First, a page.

On the personal scale, Dragon Age features some of the most affecting and entertaining character interactions in gaming, implemented dynamically and seamlessly. Party members idly chat amongst themselves -- affably, dourly, indifferently -- and comment on the player's own choices. The game's overarching story is nothing special; it's the context and the personal moments that count, and they count for a lot. Rarely are virtual characters so believable.
The game itself demonstrates an impressive RPG design fluency born of hard experience, particularly on the PC where it fluidly shifts between a modern third-person RPG and an old-school top-down dungeon crawler at the player's whim. It strikes a satisfying balance between intricacy and intuitiveness, rewarding player investment but not becoming overbearing.
The remarkably diverse origin stories that serve as the subtitle's namesake just add further personality and depth to one of the most surprisingly unique RPGs in recent memory. With Dragon Age: Origins, BioWare has succeeded in reprising its own revival.
In addition to our team top ten, each member of our core staff has chosen honorable mentions, personal favorites that didn't make the final aggregate list:
Simon Carless, Global Brand Director, Think Services Game Group
Uncharted 2 (Naughty Dog, PlayStation 3)
Ratchets up from its predecessor on every level, and brings carefully-plotted filmic narrative into games without feeling trite or overly guided to me. Multiple thumbs up.
Trials HD (RedLynx, Xbox 360 Live Arcade)
Perhaps my most-played title this year, it improves the genre of physics-based motorbike trick/race games with an awesome cacophany of microchallenges and mini-games. This is how fast, sharp play for a new millenium should be.
Assassin's Creed II (Ubisoft Montreal, Xbox 360/PlayStation 3)
That craziest of things -- a carefully reverent freeform romp through Renaissance Italy with practically transcendent art and carefully iterated gameplay.
Brandon Sheffield, EIC, Game Developer Magazine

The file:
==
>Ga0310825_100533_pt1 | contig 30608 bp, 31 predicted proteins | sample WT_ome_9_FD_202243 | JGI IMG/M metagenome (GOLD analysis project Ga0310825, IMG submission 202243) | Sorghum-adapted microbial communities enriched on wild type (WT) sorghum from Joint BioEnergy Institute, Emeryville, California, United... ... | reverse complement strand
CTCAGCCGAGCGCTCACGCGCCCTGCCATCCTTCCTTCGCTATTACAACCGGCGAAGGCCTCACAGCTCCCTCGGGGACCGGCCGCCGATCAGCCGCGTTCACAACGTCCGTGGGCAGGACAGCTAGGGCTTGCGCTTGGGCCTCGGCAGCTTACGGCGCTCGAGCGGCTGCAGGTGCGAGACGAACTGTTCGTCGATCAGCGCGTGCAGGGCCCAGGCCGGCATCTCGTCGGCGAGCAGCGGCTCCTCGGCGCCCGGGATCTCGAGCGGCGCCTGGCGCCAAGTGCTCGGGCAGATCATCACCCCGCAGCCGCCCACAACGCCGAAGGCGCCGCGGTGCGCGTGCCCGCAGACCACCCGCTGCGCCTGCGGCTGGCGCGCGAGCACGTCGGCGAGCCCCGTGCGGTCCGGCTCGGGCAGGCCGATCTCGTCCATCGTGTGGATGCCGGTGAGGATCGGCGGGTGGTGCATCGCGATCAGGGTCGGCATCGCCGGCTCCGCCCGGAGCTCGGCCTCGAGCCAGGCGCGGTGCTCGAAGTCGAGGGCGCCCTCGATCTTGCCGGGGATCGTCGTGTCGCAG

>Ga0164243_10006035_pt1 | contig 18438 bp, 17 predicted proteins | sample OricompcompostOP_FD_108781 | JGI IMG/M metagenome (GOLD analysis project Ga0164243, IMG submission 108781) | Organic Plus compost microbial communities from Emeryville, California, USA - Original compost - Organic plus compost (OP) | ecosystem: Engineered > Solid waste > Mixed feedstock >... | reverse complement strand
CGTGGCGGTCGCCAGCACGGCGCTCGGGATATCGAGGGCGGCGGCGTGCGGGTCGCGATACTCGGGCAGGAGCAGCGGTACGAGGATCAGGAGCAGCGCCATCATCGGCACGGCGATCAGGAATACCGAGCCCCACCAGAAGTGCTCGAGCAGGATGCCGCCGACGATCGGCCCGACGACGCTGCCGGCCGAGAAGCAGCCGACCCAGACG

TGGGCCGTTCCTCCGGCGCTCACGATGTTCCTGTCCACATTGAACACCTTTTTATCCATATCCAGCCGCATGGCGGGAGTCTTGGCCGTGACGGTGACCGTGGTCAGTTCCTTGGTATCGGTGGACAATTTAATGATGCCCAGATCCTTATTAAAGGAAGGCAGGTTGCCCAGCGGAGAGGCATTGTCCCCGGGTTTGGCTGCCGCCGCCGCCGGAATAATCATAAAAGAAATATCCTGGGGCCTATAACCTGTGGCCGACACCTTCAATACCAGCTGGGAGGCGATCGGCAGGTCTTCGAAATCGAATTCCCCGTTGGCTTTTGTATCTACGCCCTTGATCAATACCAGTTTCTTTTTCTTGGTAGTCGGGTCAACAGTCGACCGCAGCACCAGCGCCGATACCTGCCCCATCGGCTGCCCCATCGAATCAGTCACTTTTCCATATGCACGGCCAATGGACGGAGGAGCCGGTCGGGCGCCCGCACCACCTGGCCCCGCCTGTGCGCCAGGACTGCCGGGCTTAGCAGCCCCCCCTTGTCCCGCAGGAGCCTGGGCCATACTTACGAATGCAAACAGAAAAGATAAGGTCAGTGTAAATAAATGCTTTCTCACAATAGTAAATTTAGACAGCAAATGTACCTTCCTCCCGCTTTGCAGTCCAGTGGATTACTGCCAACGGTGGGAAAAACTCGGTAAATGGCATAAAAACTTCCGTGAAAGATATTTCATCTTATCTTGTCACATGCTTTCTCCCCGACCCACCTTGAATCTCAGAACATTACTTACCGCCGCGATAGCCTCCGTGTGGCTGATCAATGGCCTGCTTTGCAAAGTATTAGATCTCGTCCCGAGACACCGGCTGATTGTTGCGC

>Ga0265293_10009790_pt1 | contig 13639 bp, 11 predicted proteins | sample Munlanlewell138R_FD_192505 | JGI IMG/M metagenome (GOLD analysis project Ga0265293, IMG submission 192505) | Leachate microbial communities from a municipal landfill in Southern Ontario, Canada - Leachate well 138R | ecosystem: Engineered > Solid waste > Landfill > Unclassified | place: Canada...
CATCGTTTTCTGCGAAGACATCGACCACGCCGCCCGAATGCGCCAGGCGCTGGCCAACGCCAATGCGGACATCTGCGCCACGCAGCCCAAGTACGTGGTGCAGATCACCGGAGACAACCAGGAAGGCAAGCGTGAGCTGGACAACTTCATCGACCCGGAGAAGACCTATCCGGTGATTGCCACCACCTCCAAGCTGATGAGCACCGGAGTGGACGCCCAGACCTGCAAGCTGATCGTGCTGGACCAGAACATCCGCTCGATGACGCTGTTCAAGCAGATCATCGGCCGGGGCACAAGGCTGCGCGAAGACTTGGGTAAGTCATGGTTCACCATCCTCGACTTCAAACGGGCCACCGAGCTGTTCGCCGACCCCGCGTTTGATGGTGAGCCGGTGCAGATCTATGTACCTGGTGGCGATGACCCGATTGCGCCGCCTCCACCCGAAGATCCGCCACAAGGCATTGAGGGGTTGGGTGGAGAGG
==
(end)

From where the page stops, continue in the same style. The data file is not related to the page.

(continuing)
Street Fighter IV (Capcom, Xbox 360/PlayStation 3/PC)
Capcom’s reinventing of the franchise, alongside developer Dimps, took 2D fighting back to the masses, proving that it can – and should – be popular again.
Might and Magic: Clash of Heroes (Capy Games, Nintendo DS)
It’s a Puzzle/Strategy RPG with far more organized randomness and more strategic head-to-head play. And it was good enough for me to beat twice!
Devil Survivor (Atlus, Nintendo DS)
DS strategy meets Dragon Quest battles, with an interesting branching story. It's the game made just for me! (Well, maybe not the punishing difficulty on the last day...)
Leigh Alexander, News Director, Gamasutra
Grand Theft Auto: Chinatown Wars (Rockstar Leeds/Rockstar North, Nintendo DS)
Blah blah, who cares whether M-rated content can sell on the DS or how many units Chinatown Wars sold or what Michael Pachter thought about its numbers? It's still one of the most stunningly-designed DS titles I've ever seen, all the more impressive as Rockstar's first.
Silent Hill: Shattered Memories (Climax Studios, Wii)
Shame it was released just a bit too late for the holiday hype window, and often either incorrectly pegged as a simple "Wii-make" of the original old title or overlooked by franchise diehards for its liberties -- this reimagining of Silent Hill is an absolute must-have for every Wii owner, from the rare brilliance in its implementation of Wii controls to the fun and clever little ways it responds to the player's behavior.